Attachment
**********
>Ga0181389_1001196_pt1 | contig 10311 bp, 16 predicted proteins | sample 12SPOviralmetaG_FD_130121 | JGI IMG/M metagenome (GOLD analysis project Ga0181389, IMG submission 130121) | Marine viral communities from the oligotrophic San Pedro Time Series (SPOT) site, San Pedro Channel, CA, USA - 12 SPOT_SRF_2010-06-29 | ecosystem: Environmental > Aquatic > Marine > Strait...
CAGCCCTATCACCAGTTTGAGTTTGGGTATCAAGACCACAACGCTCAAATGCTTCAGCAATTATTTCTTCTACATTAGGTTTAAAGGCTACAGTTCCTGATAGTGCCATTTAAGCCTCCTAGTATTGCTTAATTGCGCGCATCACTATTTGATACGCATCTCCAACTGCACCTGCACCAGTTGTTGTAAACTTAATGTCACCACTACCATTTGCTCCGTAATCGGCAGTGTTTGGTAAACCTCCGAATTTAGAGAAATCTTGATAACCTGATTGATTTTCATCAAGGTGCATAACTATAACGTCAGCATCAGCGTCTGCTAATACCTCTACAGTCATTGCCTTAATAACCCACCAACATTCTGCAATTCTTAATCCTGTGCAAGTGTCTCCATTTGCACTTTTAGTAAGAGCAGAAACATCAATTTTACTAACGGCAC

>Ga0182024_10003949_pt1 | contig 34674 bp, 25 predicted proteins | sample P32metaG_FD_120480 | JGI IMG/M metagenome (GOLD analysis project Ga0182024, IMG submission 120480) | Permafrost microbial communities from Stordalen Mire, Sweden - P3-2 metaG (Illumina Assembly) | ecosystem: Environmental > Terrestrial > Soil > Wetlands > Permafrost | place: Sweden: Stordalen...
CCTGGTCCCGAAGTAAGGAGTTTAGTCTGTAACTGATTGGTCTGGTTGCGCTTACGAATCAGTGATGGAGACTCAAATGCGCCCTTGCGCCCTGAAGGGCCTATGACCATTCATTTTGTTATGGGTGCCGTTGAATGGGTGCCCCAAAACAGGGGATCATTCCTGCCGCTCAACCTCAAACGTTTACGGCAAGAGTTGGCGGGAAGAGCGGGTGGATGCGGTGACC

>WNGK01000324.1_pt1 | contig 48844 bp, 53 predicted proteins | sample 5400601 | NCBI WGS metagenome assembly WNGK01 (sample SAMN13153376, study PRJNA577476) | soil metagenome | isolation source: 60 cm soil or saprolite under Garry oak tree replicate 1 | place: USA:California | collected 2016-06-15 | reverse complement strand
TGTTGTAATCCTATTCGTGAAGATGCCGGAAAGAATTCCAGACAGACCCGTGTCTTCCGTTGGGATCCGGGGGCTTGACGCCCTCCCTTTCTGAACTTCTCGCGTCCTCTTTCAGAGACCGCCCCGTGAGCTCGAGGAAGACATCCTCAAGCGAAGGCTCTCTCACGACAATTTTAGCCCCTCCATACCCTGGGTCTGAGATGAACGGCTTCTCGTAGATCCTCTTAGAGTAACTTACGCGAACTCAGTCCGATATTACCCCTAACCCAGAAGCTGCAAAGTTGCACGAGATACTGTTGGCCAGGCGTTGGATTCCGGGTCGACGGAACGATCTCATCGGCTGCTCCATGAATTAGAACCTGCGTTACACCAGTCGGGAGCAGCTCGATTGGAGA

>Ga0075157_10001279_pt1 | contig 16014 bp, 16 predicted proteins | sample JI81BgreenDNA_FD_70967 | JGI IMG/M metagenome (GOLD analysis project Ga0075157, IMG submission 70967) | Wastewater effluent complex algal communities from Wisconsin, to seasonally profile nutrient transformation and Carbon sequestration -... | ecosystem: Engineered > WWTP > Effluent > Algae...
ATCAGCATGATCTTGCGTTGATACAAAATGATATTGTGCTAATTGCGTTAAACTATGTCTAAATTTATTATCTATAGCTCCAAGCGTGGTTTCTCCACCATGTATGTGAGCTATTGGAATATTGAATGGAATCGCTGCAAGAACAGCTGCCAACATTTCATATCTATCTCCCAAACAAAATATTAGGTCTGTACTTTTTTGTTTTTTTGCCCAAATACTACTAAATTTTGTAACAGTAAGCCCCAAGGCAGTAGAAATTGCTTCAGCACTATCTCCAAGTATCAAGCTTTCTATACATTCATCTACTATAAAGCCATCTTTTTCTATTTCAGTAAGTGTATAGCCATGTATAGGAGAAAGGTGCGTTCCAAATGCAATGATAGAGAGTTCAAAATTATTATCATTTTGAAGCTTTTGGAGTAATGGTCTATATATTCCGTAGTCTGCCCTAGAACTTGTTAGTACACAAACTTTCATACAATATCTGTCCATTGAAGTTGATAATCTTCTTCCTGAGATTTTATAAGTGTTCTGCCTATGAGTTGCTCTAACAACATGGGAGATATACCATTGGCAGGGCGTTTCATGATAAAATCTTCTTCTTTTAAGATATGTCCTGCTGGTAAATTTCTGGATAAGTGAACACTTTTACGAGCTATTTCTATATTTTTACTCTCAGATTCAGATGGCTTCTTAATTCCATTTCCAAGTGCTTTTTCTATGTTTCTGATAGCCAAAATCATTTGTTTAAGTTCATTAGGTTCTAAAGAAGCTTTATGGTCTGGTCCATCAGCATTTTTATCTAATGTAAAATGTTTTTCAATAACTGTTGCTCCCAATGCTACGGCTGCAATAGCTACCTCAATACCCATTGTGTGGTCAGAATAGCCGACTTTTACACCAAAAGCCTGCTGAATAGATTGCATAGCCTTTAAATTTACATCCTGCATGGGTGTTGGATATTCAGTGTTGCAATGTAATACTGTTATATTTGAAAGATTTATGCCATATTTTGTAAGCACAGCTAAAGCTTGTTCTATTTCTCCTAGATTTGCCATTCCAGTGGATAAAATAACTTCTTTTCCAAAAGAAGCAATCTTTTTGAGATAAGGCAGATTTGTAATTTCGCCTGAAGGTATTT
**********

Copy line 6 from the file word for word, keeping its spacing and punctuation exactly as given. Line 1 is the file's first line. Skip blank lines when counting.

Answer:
TGTTGTAATCCTATTCGTGAAGATGCCGGAAAGAATTCCAGACAGACCCGTGTCTTCCGTTGGGATCCGGGGGCTTGACGCCCTCCCTTTCTGAACTTCTCGCGTCCTCTTTCAGAGACCGCCCCGTGAGCTCGAGGAAGACATCCTCAAGCGAAGGCTCTCTCACGACAATTTTAGCCCCTCCATACCCTGGGTCTGAGATGAACGGCTTCTCGTAGATCCTCTTAGAGTAACTTACGCGAACTCAGTCCGATATTACCCCTAACCCAGAAGCTGCAAAGTTGCACGAGATACTGTTGGCCAGGCGTTGGATTCCGGGTCGACGGAACGATCTCATCGGCTGCTCCATGAATTAGAACCTGCGTTACACCAGTCGGGAGCAGCTCGATTGGAGA